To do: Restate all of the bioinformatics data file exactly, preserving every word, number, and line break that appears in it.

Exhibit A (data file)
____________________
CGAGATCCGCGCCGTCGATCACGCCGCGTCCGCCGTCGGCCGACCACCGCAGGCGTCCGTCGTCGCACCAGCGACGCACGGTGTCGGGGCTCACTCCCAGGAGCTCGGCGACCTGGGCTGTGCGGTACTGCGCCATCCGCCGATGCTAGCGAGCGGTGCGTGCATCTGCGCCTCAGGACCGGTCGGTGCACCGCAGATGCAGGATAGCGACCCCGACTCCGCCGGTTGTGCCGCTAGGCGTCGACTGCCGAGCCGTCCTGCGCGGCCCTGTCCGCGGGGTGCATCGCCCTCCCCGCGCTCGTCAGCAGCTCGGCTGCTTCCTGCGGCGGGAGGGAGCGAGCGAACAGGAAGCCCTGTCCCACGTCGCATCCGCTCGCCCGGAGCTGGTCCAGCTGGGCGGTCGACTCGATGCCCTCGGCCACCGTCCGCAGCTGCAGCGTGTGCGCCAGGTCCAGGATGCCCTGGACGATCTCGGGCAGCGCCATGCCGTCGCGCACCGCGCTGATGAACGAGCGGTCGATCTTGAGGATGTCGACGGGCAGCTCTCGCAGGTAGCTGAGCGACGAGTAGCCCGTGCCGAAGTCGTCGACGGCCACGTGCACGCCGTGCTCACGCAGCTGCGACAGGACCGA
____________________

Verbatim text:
CGAGATCCGCGCCGTCGATCACGCCGCGTCCGCCGTCGGCCGACCACCGCAGGCGTCCGTCGTCGCACCAGCGACGCACGGTGTCGGGGCTCACTCCCAGGAGCTCGGCGACCTGGGCTGTGCGGTACTGCGCCATCCGCCGATGCTAGCGAGCGGTGCGTGCATCTGCGCCTCAGGACCGGTCGGTGCACCGCAGATGCAGGATAGCGACCCCGACTCCGCCGGTTGTGCCGCTAGGCGTCGACTGCCGAGCCGTCCTGCGCGGCCCTGTCCGCGGGGTGCATCGCCCTCCCCGCGCTCGTCAGCAGCTCGGCTGCTTCCTGCGGCGGGAGGGAGCGAGCGAACAGGAAGCCCTGTCCCACGTCGCATCCGCTCGCCCGGAGCTGGTCCAGCTGGGCGGTCGACTCGATGCCCTCGGCCACCGTCCGCAGCTGCAGCGTGTGCGCCAGGTCCAGGATGCCCTGGACGATCTCGGGCAGCGCCATGCCGTCGCGCACCGCGCTGATGAACGAGCGGTCGATCTTGAGGATGTCGACGGGCAGCTCTCGCAGGTAGCTGAGCGACGAGTAGCCCGTGCCGAAGTCGTCGACGGCCACGTGCACGCCGTGCTCACGCAGCTGCGACAGGACCGA